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Principale » Israeli court annuls law exempting religious from military

Israeli court annuls law exempting religious from military

13 Septembre 2017

Israel's Supreme Court yesterday ruled against legislation that exempts Jewish seminary students from military service, reopening a sensitive issue that could destabilise the country's ruling coalition.

The decision follows a massive, nearly year-and-half-lag in which no hearings were held and it appears that the High Court and the government played a game of chicken.

Ultra-Orthodox Jews have for decades evaded compulsory military service, which is required for Jewish men and women when they turn 18.

Charedi Jews, as opposed to the modern or "religious Zionist" Orthodox who regularly serve in the IDF, were exempted from military service under agreements that go back to the founding of the state.

Previous attempts to conscript ultra-Orthodox have led to violence and protests.

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The ultra-Orthodox, known as the Haredim, make up about 10 per cent of Israel's nine million citizens and receive subsidies for studying the Torah instead of working.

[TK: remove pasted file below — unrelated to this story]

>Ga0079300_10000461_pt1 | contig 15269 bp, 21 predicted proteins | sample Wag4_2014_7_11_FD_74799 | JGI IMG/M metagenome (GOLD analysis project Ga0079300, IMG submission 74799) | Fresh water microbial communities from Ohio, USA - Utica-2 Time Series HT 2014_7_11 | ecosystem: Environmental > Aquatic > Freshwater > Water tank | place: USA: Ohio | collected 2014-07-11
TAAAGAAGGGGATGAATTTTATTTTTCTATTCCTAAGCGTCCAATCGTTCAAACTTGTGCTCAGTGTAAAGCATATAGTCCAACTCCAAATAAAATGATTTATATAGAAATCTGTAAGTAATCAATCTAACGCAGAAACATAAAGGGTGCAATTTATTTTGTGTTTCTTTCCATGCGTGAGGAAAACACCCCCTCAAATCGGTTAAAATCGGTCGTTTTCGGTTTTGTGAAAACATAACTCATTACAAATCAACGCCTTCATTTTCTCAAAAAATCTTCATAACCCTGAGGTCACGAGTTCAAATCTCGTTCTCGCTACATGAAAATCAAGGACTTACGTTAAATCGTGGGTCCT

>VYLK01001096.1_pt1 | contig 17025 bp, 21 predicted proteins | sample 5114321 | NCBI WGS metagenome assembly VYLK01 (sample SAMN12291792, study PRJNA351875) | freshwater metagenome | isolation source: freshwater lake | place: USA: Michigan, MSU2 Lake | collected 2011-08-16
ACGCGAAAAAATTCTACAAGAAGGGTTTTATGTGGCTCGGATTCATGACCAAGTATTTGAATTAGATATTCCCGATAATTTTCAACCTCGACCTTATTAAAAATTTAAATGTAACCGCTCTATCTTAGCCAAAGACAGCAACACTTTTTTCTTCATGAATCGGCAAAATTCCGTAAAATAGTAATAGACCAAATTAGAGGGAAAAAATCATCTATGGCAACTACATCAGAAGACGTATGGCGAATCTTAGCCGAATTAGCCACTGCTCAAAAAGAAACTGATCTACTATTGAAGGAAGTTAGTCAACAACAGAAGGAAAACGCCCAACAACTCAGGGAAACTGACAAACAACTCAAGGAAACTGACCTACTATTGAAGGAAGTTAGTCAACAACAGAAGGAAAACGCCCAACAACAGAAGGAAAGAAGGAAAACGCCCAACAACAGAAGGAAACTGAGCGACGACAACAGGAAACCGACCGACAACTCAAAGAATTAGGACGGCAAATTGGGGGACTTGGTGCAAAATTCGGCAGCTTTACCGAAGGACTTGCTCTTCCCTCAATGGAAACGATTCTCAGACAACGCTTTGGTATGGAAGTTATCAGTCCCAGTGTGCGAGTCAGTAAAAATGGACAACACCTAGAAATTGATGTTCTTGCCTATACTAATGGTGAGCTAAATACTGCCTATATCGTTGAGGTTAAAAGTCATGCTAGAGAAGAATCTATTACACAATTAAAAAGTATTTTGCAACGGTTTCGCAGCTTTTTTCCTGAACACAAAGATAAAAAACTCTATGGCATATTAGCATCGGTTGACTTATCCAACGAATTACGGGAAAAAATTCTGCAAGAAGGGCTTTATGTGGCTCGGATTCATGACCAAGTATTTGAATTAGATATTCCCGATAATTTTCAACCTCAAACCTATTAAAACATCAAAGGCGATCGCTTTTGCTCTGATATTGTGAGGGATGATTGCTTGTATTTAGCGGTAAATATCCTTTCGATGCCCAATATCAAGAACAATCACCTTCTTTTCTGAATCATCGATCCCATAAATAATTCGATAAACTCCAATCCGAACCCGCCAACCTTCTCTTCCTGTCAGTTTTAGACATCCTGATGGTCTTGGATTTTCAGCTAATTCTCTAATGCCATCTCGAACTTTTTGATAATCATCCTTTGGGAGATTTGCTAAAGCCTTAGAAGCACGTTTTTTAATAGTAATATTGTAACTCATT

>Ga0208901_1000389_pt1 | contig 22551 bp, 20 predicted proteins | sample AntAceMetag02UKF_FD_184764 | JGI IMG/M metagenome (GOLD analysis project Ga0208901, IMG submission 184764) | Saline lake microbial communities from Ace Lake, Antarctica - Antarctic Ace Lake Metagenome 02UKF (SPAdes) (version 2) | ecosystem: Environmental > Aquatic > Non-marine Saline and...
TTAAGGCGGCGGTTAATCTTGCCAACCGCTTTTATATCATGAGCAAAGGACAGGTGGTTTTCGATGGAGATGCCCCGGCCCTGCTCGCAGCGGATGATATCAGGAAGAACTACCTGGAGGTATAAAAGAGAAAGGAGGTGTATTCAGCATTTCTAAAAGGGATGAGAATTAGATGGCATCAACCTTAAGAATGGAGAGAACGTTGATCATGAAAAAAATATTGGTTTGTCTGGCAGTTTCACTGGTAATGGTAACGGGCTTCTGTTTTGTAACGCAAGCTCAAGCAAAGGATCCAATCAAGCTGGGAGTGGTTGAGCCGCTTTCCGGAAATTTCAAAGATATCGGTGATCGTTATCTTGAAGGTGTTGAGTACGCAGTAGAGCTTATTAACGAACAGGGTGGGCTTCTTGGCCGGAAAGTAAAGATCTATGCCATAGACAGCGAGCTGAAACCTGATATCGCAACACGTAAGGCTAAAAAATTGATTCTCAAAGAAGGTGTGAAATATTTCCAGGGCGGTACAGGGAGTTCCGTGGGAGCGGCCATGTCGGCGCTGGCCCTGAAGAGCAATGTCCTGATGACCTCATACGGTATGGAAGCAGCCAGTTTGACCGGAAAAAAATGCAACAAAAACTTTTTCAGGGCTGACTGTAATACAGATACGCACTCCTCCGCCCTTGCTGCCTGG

Interior Minister Aryeh Deri of the ultra-Orthodox Shas party accused the Supreme Court of being disconnected from the Jewish people, adding that the decision was "completely detached from our heritage and tradition and from the people".

The law's stated goal of reducing the inequality of the burden of military service was not achieved, the justices said. Prime Minister Benjamin Netanyahu canceled those reforms in 2015 after forming a new coalition with religious partners. The Supreme Court declared the law unconstitutional in 2009 and it expired in 2012.

Opposition politician Yair Lapid, however, welcomed the court's decision, saying: "This is why we have come to politics". Benjamin Netanyahu can no longer continue to wriggle out all the time.

Israeli court annuls law exempting religious from military